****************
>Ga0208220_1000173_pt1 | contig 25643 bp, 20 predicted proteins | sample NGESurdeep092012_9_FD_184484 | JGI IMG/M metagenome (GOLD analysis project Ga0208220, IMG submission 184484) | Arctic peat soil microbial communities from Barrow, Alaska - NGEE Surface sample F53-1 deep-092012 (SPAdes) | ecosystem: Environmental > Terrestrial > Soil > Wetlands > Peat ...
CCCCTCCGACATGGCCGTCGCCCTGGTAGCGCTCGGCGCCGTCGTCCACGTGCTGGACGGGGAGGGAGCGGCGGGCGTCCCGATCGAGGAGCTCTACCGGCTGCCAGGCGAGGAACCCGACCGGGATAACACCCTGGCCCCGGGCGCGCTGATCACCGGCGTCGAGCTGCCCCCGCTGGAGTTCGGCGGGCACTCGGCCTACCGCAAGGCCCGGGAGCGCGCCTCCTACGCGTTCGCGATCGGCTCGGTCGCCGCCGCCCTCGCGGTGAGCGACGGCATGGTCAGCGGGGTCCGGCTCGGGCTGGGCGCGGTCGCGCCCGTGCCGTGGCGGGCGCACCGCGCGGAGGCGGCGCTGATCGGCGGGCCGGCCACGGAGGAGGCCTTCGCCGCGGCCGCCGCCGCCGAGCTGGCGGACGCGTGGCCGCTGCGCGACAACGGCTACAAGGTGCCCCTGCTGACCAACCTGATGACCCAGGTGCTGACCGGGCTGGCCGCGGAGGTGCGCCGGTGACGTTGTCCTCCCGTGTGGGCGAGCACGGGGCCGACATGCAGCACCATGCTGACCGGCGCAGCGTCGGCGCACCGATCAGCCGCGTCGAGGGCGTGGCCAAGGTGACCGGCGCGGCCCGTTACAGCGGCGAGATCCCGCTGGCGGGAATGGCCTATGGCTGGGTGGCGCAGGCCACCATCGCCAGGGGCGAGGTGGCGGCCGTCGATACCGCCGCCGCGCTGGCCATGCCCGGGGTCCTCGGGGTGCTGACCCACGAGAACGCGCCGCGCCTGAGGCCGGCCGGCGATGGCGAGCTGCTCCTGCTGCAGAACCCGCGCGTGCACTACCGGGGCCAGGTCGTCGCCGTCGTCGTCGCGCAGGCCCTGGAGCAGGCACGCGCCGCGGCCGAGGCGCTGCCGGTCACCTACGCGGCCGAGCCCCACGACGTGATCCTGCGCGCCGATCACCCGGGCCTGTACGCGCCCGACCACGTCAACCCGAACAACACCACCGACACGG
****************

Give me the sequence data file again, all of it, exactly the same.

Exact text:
>Ga0208220_1000173_pt1 | contig 25643 bp, 20 predicted proteins | sample NGESurdeep092012_9_FD_184484 | JGI IMG/M metagenome (GOLD analysis project Ga0208220, IMG submission 184484) | Arctic peat soil microbial communities from Barrow, Alaska - NGEE Surface sample F53-1 deep-092012 (SPAdes) | ecosystem: Environmental > Terrestrial > Soil > Wetlands > Peat ...
CCCCTCCGACATGGCCGTCGCCCTGGTAGCGCTCGGCGCCGTCGTCCACGTGCTGGACGGGGAGGGAGCGGCGGGCGTCCCGATCGAGGAGCTCTACCGGCTGCCAGGCGAGGAACCCGACCGGGATAACACCCTGGCCCCGGGCGCGCTGATCACCGGCGTCGAGCTGCCCCCGCTGGAGTTCGGCGGGCACTCGGCCTACCGCAAGGCCCGGGAGCGCGCCTCCTACGCGTTCGCGATCGGCTCGGTCGCCGCCGCCCTCGCGGTGAGCGACGGCATGGTCAGCGGGGTCCGGCTCGGGCTGGGCGCGGTCGCGCCCGTGCCGTGGCGGGCGCACCGCGCGGAGGCGGCGCTGATCGGCGGGCCGGCCACGGAGGAGGCCTTCGCCGCGGCCGCCGCCGCCGAGCTGGCGGACGCGTGGCCGCTGCGCGACAACGGCTACAAGGTGCCCCTGCTGACCAACCTGATGACCCAGGTGCTGACCGGGCTGGCCGCGGAGGTGCGCCGGTGACGTTGTCCTCCCGTGTGGGCGAGCACGGGGCCGACATGCAGCACCATGCTGACCGGCGCAGCGTCGGCGCACCGATCAGCCGCGTCGAGGGCGTGGCCAAGGTGACCGGCGCGGCCCGTTACAGCGGCGAGATCCCGCTGGCGGGAATGGCCTATGGCTGGGTGGCGCAGGCCACCATCGCCAGGGGCGAGGTGGCGGCCGTCGATACCGCCGCCGCGCTGGCCATGCCCGGGGTCCTCGGGGTGCTGACCCACGAGAACGCGCCGCGCCTGAGGCCGGCCGGCGATGGCGAGCTGCTCCTGCTGCAGAACCCGCGCGTGCACTACCGGGGCCAGGTCGTCGCCGTCGTCGTCGCGCAGGCCCTGGAGCAGGCACGCGCCGCGGCCGAGGCGCTGCCGGTCACCTACGCGGCCGAGCCCCACGACGTGATCCTGCGCGCCGATCACCCGGGCCTGTACGCGCCCGACCACGTCAACCCGAACAACACCACCGACACGG